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VMware on Tuesday opened the formal portion of its VMware Partner Exchange with new product promotions, hints of upcoming products, a review of its cloud strategy, and attacks on competitors Microsoft and Citrix
The company this week is in Las Vegas holding its annual VMware Partner Exchange.
After a couple of days of partner breakout sessions, VMware formally opened the conference with a keynote presentation by Carl Eschenbach, executive vice president of worldwide field operations, who told the 2,800 attendees at the conference that attendance was up about 50 percent over last year.
Eschenbach said the increased attendance at the conference shows partners know the importance of working with VMware, despite the fact that rival Microsoft includes for free its Hyper-V virtualization technology, which is included as part of the Windows 2008 operating system. "I say to Microsoft, partners know they can't make money on something that's free," he said.
While early 2009 saw VMware executives wondering what the economic downturn might mean to the industry and the company, Eschenbach said VMware decided to continue to invest in product and channel development, including its vSphere virtualization platform for cloud computing, a new VMware Partner Network channel program, and $5 million on new partner tools including MDFs and lead generation via Salesforce.com.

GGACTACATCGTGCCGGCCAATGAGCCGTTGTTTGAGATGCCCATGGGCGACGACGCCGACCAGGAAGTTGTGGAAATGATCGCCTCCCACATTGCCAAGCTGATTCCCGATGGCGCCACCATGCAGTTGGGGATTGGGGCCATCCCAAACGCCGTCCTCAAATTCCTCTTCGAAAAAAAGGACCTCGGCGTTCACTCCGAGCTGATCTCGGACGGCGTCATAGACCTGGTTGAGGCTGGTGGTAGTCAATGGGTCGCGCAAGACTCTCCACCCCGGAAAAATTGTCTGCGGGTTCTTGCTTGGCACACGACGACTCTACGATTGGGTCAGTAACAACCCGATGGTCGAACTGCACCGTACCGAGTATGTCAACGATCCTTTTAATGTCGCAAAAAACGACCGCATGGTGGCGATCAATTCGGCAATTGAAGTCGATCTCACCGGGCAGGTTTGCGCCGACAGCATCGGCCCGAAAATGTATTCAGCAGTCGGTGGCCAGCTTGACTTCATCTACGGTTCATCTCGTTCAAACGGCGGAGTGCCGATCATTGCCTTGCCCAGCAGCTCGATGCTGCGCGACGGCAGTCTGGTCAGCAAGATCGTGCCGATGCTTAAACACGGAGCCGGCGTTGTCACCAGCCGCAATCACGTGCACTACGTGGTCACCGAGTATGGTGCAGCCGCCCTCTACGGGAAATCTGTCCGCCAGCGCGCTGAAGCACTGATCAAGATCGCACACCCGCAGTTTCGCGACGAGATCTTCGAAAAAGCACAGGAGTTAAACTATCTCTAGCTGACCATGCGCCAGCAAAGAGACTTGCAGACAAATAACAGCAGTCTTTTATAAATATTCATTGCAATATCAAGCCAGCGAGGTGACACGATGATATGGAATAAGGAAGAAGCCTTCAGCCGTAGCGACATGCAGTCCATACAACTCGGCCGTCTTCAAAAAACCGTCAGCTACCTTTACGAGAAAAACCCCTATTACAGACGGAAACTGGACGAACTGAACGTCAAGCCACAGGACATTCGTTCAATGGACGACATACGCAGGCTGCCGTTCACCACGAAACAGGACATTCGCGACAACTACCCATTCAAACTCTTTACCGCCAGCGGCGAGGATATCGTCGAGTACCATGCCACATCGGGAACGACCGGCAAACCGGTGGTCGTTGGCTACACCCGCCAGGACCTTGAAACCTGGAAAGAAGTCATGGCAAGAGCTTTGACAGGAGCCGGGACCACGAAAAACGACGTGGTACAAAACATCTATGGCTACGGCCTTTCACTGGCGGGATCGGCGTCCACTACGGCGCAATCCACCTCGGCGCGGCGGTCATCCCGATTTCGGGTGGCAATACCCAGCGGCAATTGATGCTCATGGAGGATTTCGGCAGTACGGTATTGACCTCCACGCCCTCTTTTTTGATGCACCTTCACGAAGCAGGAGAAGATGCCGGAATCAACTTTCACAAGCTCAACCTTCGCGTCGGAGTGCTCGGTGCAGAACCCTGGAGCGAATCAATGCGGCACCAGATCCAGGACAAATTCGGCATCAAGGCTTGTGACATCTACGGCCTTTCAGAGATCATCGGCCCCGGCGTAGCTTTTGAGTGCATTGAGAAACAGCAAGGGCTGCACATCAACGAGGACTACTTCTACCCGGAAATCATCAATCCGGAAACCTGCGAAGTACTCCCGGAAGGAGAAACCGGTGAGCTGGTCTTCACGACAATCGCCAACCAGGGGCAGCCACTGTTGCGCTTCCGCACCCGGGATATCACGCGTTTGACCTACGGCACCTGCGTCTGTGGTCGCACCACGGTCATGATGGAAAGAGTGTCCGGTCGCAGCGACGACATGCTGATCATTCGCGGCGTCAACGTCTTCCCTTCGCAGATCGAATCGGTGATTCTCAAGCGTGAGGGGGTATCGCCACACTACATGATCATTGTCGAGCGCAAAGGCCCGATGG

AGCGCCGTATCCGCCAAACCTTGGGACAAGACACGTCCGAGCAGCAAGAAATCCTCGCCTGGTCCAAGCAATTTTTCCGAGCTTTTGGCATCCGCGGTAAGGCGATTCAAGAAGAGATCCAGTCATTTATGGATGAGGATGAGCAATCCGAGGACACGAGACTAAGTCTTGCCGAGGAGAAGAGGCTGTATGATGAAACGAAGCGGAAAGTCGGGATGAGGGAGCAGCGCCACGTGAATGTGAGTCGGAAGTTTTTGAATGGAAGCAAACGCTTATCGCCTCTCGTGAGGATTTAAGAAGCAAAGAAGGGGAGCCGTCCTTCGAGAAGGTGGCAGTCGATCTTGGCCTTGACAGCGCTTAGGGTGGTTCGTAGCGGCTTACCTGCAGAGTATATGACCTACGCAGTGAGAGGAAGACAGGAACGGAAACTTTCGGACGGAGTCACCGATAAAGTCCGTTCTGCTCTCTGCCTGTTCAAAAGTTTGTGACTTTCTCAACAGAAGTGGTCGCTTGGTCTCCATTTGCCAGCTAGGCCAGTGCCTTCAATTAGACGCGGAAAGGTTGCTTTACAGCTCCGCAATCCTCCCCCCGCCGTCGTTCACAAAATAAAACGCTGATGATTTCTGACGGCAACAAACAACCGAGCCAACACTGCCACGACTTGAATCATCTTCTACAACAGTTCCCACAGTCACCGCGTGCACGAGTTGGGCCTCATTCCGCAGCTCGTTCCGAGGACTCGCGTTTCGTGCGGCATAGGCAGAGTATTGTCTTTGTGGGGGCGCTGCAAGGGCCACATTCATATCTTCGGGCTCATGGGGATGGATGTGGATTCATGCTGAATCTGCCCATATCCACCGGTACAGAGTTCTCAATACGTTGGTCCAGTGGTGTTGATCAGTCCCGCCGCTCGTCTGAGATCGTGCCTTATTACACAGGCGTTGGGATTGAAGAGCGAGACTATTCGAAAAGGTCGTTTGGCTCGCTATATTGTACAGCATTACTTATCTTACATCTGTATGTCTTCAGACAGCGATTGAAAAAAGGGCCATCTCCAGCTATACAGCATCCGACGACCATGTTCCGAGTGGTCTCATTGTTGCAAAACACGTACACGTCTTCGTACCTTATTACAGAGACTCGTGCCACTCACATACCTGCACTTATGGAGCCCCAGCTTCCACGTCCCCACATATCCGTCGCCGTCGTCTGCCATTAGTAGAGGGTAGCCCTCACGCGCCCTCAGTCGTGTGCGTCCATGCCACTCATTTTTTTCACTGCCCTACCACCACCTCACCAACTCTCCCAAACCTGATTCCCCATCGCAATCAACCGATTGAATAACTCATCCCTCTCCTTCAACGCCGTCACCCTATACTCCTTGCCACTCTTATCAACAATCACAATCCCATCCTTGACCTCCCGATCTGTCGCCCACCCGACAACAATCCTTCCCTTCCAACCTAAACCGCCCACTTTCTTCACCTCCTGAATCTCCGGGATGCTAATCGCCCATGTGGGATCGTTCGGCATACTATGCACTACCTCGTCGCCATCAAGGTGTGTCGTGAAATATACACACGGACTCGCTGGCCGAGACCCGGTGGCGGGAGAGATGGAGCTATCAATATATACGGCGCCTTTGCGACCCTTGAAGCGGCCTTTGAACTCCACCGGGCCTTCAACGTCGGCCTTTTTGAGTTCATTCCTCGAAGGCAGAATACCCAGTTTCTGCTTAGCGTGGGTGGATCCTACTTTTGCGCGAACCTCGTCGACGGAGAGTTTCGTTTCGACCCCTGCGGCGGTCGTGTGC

In the end, 2009 revenue actually grew 8 percent over 2008, and VMware expects 2010 revenue to grow between 21 percent and 26 percent over 2009, Eschenbach said.
The drivers are CIOs who, according to a recent Goldman Sachs survey, rate server virtualization as their number one priority, followed by desktop PC virtualization, he said.
But while server virtualization is the top CIO priority, VMware is thinking about what comes next, particularly in terms of cloud computing, Eschenbach said. "We are not a server virtualization company any more," he said. "We are a platform company."
Another major focus for VMware is virtual desktops, which Eschenbach called a much, much larger opportunity than server virtualization.
Eschenbach said that there are over 650 million PCs in the market today, only 1 percent of which are virtualized. That is at a time when 85 percent of CIOs in a Goldman Sachs survey earlier this year said they will be starting to deploy virtual desktops, up from 40 percent in a similar survey last year.
"That's why we see this year as the tipping point in desktop virtualization," he said.
Currently, about 80 percent of virtual desktops are on the VMware platform, a situation Eschenbach said represents a potential danger for rival Citrix.
Citrix, Eschenbach said, is in a fight for its life because, if it loses the race to virtualize desktop PCs, the loss would be significant. "We're going after (Citrix)," he said. "With the next version of VMware View, they're in trouble."